Costa M, Cruz E, Barton JC, Thorstensen K, Morais S, et al. (2013) Effects of Highly Conserved Major Histocompatibility Complex (MHC) Extended Haplotypes on Iron and Low CD8+ T Lymphocyte Phenotypes in HFE C282Y Homozygous Hemochromatosis Patients from Three Geographically Distant Areas. PLOS ONE 8(11): e79990.https://doi.org/10.1371/journal.pone.0079990

 

Hereditary hemochromatosis: insights from the Hemochromatosis and Iron Overload Screening (HEIRS) Study.

 

ASH Education Book
January 1, 2009 vol. 2009 no. 1 195-206
doi: 10.1182/asheducation-2009.1.195

 

Abstract

Full Text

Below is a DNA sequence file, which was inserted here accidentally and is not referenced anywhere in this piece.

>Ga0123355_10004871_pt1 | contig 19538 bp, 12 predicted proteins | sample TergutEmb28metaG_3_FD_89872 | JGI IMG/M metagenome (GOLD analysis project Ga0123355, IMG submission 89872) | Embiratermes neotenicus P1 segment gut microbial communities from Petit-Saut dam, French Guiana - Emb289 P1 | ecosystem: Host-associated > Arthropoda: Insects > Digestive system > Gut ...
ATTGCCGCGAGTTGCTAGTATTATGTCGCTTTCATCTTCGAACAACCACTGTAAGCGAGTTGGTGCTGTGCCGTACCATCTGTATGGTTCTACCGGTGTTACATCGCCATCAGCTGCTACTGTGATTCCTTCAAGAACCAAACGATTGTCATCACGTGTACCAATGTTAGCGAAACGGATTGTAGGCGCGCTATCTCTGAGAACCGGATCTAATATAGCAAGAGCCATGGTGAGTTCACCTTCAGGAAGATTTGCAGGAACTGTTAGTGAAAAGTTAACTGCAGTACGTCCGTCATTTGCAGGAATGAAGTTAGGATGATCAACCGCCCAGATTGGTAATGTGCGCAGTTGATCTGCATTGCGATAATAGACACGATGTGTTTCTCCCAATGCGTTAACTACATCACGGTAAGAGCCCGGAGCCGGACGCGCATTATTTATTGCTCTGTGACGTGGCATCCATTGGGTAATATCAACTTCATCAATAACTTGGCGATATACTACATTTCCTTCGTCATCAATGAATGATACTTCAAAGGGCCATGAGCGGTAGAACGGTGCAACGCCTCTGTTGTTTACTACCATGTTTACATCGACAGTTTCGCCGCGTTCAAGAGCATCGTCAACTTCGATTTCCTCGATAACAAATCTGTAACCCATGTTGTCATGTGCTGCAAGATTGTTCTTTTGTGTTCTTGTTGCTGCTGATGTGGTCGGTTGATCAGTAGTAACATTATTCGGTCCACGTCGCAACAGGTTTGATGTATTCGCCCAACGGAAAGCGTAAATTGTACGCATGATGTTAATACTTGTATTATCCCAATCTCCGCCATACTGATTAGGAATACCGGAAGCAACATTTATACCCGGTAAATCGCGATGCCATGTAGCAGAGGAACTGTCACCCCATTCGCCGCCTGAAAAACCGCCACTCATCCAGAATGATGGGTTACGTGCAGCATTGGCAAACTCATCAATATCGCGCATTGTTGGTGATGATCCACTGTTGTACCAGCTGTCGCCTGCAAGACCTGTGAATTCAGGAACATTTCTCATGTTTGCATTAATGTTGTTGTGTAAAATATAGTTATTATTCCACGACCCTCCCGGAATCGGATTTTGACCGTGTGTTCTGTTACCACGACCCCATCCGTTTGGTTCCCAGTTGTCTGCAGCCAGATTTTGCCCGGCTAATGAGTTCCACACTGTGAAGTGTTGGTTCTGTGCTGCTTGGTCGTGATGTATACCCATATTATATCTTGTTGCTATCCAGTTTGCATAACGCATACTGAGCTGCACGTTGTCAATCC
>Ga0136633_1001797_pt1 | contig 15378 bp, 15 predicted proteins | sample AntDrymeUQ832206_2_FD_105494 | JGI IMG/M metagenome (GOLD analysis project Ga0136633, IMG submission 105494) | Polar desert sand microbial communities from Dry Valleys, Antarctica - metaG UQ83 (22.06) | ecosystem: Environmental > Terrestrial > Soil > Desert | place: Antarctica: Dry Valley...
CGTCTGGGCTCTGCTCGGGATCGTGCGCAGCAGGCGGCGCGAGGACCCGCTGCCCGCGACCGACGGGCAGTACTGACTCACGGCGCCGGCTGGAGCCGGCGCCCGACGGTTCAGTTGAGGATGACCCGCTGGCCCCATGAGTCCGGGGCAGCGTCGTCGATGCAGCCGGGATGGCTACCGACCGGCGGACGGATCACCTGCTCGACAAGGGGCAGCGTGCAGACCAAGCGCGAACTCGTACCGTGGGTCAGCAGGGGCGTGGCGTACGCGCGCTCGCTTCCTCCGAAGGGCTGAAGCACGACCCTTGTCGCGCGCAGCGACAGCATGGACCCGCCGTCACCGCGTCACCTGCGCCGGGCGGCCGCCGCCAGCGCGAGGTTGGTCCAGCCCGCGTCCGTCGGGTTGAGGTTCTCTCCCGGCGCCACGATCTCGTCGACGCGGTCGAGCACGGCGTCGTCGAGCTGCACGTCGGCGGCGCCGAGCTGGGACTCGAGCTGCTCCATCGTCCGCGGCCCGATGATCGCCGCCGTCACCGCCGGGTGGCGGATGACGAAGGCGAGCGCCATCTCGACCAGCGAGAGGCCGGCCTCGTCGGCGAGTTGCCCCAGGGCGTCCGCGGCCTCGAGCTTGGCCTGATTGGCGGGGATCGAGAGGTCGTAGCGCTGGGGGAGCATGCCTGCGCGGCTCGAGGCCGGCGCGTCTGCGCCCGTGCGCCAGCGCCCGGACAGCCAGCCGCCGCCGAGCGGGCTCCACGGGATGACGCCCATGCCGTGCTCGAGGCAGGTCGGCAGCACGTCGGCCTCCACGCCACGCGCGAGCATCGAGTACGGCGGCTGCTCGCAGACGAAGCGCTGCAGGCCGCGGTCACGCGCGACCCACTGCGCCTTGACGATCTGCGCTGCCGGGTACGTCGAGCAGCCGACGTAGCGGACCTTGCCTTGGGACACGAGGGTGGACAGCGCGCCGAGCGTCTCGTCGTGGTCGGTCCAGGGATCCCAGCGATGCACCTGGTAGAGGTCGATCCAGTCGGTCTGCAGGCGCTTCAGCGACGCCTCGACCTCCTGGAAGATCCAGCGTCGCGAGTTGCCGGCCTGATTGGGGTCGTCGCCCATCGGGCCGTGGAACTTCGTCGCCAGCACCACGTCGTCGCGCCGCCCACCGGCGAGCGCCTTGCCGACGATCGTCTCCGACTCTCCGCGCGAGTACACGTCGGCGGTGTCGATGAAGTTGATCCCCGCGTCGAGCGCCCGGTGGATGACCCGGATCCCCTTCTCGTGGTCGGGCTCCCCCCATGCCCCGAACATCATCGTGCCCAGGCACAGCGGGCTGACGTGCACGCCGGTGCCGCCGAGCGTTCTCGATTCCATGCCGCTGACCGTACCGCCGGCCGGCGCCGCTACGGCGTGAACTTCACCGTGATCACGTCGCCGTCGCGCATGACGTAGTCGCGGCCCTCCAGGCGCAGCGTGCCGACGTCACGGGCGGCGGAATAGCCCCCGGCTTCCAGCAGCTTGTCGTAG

Hemochromatosis comprises a group of inherited disorders resulting from mutations of genes involved in regulating iron metabolism. The multicenter, multi-ethnic Hemochromatosis and Iron Overload Screening (HEIRS) Study screened ~100,000 participants in the US and Canada, testing for HFE mutations, serum ferritin and transferrin saturation. As in other studies, HFE C282Y homozygosity was common in Caucasians but rare in other ethnic groups, and there was a marked heterogeneity of disease expression in C282Y homozygotes. Nevertheless, this genotype was often associated with elevations of serum ferritin and transferrin saturation and with iron stores of more than four grams in men but not in women. If liver biopsy was performed, in some cases because of evidence of hepatic dysfunction, fibrosis or cirrhosis was often found. Combined elevations of serum ferritin and transferrin saturation were observed in non-C282Y homozygotes of all ethnic groups, most prominently Asians, but not often with iron stores of more than four grams. Future studies to discover modifier genes that affect phenotypic expression in C282Y hemochromatosis should help identify patients who are at greatest risk of developing iron overload and who may benefit from continued monitoring of iron status to detect progressive iron loading.